Will the presidential campaigns take a Christmas vacation from New Hampshire?
Jon Huntsman Jr., former governor of Utah, holds a Town Hall-style forum in Plaistow tonight.
Huntsman is scheduled to speak at 7 p.m. at Timberlane Regional High School, 36 Greenough Road.
Otherwise the candidate schedules, as of Friday morning, looked pretty quiet for the week leading to Christmas.
That could be a sign the long holiday weekend, and preparations for it, are halting public appearances.
Shades of 2000. Campaigns expressed great frustration that year, because the New Hampshire primary fell the Tuesday after the Super Bowl.
No one accomplished anything on Super Sunday, political activists recall.
And, we'll stick our necks out here, Christmas is a bigger deal than the Super Bowl.
Next week most campaigns — Huntsman would be an exception, with his Granite State focus — should spend the bulk of their time in Iowa, with the there Jan. 3.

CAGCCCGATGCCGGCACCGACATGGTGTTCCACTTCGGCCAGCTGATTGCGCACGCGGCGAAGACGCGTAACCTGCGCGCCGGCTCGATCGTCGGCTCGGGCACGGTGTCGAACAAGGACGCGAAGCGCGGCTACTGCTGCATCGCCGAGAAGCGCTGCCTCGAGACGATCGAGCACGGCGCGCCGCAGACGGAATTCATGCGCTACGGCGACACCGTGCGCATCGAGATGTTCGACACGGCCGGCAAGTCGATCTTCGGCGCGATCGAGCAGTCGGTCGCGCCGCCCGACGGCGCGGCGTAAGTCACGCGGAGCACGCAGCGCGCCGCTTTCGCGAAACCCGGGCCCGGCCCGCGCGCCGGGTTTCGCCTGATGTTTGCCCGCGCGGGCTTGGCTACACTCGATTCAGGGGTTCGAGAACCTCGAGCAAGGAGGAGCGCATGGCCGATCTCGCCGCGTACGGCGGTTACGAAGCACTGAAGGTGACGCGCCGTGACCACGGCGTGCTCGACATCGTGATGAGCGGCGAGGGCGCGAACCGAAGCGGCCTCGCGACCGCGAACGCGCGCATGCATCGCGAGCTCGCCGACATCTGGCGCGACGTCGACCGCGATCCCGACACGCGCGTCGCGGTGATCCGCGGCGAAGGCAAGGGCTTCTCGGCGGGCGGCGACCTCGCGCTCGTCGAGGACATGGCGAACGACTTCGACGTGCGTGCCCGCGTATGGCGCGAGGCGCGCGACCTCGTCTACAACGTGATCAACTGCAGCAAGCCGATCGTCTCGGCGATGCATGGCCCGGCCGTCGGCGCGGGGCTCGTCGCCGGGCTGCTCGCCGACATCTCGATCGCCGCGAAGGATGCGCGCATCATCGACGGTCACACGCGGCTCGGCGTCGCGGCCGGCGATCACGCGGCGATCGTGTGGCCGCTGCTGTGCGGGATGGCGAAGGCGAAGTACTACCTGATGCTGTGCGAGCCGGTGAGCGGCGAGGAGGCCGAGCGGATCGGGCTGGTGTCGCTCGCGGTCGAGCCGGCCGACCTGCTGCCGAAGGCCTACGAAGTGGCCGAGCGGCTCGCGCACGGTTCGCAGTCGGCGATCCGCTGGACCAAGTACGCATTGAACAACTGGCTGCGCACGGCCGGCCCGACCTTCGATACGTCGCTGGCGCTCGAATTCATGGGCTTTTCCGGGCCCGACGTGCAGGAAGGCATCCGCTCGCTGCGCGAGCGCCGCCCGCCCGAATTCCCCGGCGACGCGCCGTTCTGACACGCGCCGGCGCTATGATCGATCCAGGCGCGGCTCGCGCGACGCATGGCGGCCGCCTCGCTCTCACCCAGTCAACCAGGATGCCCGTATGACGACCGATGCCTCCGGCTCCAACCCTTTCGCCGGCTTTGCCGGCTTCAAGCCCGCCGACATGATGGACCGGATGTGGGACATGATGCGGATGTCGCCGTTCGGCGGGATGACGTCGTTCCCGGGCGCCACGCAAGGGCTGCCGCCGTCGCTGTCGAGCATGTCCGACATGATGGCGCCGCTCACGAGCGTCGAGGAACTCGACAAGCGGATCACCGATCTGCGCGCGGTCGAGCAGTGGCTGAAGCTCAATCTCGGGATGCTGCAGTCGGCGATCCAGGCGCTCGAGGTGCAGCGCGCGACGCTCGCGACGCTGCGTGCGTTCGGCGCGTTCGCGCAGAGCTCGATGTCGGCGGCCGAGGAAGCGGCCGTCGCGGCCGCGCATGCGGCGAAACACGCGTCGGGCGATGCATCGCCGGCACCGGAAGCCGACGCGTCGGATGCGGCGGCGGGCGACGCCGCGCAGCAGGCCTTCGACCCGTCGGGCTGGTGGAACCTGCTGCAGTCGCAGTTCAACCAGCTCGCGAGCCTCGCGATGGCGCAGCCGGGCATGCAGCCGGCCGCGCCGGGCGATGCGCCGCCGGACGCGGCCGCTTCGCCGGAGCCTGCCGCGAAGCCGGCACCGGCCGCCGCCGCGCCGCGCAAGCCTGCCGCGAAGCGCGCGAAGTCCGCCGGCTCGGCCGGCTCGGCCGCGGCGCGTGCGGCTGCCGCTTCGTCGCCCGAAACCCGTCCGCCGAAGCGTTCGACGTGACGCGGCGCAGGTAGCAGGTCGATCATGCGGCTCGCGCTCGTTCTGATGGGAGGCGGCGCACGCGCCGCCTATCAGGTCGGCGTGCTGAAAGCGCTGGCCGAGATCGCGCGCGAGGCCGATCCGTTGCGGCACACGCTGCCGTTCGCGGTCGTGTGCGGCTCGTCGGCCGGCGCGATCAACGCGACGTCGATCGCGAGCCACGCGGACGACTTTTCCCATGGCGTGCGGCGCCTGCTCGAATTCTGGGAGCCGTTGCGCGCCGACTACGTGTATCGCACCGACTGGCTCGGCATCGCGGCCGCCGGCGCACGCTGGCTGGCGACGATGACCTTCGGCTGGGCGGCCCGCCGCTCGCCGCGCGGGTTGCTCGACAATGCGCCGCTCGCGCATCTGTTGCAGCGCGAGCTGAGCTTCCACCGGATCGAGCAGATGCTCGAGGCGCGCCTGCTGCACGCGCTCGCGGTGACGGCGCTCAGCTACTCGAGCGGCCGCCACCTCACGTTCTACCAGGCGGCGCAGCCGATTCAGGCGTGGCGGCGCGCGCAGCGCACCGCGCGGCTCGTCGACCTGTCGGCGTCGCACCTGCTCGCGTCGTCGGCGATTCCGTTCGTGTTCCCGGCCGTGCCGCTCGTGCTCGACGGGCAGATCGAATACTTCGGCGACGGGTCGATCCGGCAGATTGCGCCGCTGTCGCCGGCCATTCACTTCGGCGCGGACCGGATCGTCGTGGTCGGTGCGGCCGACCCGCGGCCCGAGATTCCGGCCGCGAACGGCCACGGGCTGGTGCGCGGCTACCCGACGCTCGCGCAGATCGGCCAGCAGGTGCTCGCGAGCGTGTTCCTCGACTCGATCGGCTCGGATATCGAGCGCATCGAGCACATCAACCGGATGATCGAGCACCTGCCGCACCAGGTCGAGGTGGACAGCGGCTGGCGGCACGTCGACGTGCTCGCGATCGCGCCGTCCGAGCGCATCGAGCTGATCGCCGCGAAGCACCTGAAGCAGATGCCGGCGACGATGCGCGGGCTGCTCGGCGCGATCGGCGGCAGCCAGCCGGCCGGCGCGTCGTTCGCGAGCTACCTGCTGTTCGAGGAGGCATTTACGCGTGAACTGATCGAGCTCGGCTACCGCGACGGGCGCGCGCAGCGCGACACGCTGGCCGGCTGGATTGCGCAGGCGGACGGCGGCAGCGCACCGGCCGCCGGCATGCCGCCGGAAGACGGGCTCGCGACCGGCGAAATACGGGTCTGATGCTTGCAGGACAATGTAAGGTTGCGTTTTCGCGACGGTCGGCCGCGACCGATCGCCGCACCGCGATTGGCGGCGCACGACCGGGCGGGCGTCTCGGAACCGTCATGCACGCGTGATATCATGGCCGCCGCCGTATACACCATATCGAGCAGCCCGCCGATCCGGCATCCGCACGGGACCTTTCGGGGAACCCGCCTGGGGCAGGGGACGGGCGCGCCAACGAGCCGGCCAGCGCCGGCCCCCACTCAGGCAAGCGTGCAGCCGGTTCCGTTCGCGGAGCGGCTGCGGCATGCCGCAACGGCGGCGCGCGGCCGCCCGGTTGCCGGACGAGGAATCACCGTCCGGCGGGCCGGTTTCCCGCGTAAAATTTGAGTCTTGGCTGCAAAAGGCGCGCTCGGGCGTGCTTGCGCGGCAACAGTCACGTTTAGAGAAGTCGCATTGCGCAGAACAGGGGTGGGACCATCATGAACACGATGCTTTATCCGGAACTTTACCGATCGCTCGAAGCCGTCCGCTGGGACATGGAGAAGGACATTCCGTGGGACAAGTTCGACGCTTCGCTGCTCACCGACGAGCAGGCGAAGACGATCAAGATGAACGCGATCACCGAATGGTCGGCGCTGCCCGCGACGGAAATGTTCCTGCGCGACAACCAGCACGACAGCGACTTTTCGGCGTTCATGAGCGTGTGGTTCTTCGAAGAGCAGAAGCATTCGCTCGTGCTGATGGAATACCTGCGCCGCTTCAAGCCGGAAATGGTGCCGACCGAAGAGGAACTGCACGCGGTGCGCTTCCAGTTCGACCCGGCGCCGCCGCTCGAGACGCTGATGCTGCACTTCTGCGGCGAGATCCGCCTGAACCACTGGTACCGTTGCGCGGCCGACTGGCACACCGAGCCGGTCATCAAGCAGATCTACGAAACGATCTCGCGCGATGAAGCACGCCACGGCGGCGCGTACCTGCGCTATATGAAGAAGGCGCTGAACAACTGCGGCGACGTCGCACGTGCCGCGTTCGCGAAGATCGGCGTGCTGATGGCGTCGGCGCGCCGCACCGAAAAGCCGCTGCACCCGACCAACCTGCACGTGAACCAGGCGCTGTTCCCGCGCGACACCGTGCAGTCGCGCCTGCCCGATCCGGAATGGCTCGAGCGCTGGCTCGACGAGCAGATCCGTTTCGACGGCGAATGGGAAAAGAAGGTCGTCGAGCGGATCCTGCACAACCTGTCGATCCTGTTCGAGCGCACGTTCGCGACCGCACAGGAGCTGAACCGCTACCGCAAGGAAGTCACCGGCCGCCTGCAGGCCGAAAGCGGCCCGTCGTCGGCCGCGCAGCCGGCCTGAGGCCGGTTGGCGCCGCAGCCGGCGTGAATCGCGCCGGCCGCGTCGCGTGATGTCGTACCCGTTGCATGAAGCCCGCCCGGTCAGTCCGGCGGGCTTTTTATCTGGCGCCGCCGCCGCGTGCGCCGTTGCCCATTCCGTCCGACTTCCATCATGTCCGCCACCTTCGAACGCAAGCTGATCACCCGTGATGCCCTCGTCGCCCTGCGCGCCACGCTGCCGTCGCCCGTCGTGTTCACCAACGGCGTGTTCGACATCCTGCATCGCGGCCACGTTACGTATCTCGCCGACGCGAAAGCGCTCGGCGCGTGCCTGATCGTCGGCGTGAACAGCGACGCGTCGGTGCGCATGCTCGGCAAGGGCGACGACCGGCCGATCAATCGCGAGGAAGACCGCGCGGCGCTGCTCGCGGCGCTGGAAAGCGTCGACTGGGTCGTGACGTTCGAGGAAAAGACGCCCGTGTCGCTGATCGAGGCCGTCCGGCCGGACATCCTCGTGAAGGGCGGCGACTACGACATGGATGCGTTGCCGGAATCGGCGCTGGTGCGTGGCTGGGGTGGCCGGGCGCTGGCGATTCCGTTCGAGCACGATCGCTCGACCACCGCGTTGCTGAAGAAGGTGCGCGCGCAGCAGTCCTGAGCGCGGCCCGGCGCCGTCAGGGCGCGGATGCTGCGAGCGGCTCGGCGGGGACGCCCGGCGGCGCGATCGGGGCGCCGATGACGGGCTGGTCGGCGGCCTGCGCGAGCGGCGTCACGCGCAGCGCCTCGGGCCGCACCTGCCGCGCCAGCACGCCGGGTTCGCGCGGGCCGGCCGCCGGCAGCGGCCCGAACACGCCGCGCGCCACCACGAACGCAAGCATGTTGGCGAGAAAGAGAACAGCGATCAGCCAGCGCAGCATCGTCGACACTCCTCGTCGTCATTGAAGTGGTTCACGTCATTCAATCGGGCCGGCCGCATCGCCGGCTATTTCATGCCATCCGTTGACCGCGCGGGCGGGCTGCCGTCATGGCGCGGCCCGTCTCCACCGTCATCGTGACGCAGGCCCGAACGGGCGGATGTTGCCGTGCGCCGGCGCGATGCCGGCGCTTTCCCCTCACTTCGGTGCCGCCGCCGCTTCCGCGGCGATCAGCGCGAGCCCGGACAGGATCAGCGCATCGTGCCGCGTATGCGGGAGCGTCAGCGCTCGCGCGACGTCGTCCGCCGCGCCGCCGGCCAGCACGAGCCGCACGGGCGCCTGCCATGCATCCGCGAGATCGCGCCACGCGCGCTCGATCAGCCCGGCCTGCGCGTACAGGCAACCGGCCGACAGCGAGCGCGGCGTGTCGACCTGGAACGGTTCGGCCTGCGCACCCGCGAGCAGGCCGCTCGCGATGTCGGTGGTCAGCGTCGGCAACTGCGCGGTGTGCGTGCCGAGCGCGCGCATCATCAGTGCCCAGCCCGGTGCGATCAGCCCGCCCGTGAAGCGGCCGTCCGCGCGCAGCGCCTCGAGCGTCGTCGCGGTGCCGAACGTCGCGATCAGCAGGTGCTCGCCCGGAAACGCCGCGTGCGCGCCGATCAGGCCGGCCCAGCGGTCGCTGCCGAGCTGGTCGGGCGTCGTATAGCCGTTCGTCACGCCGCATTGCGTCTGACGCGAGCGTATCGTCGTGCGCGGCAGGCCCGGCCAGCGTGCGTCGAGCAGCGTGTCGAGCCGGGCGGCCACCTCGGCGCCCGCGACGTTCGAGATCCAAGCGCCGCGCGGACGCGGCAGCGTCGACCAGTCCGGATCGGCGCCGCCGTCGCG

New Hampshire will be the center of the political universe from Jan. 4 through primary day, Jan. 10.
Event for candidates who are lesser-known
Sad that Buddy Roemer, former governor and congressman from Louisiana, and Gary Johnson, former governor of New Mexico, headline tomorrow's Lesser-Known Presidential Candidates forum at Saint Anselm College.
This event is a sideshow really meant for — How to put this diplomatically? — the fringe candidates.
Roemer and Johnson are accomplished leaders who held statewide office and won re-election from their constituents.
They deserved regular spots in the debates. But dim bulb organizers thought it a bright idea to base debate inclusion on polling numbers.
Sure, they would have added two more voices to the debates. But debates have been crowded before. The campaigns of 1968, 1972, 1976 and 1988 are just a few examples of fields as large as this one.
Reaganites for Romney
Primary followers of a certain age had to chuckle last week when the Mitt Romney campaign announced Reaganites for Romney.